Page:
Second, hypotheses regarding the cognitive regulation in subjects with ADHD may explain our findings. According to the Sonuga-Barke's hypothesis (2002),24 cognitive and motivational dysfunction in subjects with ADHD causes changes in quality/quantity of task engagement, and preference for immediate rewards and events over delayed ones. In a similar context, the tendency of stimulation-seeking in children with ADHD has been reported.25 Internet use characteristically provides ever-changing, multimodal stimuli and an immediate reward with a minimal delay. Consequently, Internet use may fit the cognitive style of ADHD very well. The fact that the children in the Internet addiction group are more involved in games than in other usages also supports this assumption, as games are the most stimulating and immediately rewarding activities on the Internet.
In addition, Internet addiction may be a compensatory activity for poor social skills, interpersonal difficulties, and the lack of pleasure in the daily lives of children with ADHD. To exclude this possibility, we examined the correlations between IAT scores and K-ARS scores after controlling for possible confounding variables from the K-CBCL. Even after these confounding variables were taken into consideration, the degree of ADHD symptoms per se, correlated with the severity of Internet addiction.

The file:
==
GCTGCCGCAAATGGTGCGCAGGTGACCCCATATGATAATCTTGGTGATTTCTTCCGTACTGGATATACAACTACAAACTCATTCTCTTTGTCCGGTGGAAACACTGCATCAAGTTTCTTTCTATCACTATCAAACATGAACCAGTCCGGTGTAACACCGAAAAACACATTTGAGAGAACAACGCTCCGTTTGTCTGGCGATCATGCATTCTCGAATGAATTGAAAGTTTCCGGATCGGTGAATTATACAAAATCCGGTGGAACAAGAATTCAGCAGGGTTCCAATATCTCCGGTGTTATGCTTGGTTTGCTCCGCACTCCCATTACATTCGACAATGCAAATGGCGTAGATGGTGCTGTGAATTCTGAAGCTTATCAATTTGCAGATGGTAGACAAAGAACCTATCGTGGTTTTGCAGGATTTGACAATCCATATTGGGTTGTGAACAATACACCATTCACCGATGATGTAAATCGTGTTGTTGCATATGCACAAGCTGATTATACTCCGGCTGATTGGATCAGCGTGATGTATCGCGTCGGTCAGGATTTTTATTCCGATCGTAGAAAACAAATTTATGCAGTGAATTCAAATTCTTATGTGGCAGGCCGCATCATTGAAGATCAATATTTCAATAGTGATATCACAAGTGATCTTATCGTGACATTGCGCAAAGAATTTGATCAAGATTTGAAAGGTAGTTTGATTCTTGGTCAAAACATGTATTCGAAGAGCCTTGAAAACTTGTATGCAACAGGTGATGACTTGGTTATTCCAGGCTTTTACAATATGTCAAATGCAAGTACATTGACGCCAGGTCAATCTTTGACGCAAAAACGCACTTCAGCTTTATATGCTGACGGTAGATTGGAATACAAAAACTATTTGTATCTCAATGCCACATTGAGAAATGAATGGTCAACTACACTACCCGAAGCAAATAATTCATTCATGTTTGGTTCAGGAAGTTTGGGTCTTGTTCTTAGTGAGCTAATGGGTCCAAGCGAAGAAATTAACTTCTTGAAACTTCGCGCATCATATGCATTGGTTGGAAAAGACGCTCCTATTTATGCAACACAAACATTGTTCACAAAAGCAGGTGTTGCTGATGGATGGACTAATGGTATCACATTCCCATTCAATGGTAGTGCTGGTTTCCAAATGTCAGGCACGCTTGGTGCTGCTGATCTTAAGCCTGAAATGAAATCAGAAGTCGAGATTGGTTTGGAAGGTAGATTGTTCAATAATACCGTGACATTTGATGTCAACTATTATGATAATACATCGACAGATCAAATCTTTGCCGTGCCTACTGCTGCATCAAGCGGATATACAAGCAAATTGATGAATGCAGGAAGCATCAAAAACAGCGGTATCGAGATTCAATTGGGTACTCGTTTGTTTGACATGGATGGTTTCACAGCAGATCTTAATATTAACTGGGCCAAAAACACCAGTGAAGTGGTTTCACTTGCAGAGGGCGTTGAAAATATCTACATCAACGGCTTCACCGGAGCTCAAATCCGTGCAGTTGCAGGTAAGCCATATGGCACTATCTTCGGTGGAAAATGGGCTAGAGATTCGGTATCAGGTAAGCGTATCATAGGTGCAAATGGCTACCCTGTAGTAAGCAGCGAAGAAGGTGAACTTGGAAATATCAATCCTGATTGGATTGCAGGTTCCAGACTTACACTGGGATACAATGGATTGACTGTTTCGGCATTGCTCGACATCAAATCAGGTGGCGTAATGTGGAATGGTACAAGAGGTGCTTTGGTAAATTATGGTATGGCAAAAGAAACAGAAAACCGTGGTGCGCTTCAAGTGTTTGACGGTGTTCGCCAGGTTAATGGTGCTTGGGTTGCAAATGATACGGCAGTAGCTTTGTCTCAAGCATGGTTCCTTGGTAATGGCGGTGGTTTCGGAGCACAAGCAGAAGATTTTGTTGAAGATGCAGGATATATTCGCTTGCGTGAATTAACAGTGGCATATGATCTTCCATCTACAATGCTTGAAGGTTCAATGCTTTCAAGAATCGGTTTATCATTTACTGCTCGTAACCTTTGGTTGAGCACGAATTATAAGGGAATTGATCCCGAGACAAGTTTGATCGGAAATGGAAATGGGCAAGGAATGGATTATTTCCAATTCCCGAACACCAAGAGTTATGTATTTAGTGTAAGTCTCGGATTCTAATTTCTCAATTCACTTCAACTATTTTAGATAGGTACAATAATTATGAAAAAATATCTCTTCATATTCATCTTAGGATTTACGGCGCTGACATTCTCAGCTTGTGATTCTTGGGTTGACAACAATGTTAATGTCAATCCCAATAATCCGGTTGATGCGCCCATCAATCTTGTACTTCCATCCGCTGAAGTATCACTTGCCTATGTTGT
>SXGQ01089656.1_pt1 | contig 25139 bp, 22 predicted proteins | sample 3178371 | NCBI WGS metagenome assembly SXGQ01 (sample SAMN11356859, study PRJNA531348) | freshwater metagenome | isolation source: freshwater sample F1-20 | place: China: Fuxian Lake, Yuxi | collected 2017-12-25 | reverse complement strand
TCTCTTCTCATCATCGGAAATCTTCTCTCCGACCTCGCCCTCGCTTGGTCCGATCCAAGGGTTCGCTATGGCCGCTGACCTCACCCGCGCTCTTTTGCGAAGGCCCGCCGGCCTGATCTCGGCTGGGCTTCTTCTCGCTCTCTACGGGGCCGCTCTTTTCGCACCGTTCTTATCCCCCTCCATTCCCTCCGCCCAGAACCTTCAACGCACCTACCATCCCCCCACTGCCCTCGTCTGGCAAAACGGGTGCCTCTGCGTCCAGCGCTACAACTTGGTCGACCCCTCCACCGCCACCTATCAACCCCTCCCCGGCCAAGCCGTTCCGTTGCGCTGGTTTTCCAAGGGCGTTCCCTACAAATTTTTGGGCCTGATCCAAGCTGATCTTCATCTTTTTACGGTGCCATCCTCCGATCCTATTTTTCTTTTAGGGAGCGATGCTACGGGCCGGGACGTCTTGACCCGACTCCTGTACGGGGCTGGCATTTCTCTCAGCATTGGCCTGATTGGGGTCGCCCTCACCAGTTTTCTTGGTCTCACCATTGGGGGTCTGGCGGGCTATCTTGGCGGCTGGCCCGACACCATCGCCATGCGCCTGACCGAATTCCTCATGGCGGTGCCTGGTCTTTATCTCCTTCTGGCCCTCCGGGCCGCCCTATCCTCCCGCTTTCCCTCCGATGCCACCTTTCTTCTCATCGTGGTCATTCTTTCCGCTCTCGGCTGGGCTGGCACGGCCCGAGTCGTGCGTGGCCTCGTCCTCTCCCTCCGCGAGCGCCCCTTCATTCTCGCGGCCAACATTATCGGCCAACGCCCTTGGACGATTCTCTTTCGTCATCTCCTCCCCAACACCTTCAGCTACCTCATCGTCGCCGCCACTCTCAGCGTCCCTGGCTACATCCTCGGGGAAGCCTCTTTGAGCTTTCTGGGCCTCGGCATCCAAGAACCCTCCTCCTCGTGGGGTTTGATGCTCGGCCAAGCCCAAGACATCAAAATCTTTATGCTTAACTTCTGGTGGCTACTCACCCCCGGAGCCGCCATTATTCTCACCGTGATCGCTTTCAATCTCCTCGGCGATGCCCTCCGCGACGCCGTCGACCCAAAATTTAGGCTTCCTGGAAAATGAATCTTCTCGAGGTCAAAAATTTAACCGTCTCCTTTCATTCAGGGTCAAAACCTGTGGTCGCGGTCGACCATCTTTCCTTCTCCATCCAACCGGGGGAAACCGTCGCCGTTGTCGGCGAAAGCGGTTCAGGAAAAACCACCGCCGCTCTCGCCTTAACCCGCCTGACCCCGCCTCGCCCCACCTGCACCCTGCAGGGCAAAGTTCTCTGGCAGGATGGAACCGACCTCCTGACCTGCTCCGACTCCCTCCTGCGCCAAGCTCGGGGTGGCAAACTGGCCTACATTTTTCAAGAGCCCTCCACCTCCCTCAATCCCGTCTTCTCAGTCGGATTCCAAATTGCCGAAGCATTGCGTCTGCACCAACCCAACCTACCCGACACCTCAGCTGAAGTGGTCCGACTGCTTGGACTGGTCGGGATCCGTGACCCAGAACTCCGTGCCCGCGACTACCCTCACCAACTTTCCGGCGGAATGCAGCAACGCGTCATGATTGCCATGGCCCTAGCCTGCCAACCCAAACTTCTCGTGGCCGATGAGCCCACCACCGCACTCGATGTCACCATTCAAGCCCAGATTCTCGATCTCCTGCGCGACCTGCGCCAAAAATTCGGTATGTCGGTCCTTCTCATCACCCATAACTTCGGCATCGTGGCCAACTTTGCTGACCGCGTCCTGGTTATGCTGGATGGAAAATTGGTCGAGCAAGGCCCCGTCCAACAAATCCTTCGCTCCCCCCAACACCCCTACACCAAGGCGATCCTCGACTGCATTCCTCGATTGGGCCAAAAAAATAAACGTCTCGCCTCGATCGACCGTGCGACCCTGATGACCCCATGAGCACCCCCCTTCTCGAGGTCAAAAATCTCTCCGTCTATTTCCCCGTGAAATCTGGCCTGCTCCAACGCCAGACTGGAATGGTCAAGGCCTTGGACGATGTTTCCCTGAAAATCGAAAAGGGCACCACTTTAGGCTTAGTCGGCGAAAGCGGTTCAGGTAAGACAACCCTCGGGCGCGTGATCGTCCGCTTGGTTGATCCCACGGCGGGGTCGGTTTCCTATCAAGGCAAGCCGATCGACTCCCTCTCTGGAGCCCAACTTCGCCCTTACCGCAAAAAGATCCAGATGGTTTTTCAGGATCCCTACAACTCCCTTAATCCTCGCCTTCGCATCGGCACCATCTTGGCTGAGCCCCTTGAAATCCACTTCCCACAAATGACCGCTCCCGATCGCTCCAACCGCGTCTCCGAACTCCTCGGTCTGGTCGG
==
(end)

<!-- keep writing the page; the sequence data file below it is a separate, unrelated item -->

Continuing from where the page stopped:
It would be noteworthy to remark on the relationships between ADHD symptoms and addictive behaviors for substances. Prior studies have suggested poor neurocognitive skills in ADHD children as an independent risk factor for substance-related disorders, while others suggested the role of the conduct disorder as a mediator for substance related disorders.11,12,26,27 There has been one report that the hyperactivity and poor executive cognitive capacity in late childhood was an important risk factor for substance use in early adolescence.28 In addition, the notion of ‘reward deficiency hypothesis’ proposes that individuals who are less satisfied with natural rewards tend to adopt substances as a way to seek an enhanced stimulation of the reward pathways.29,30 Internet addiction can serve as another relatively new kind of ‘unnatural reward’. Reward deficiency hypothesis may be potentially important in studying the relationship between ADHD and addictive behaviors.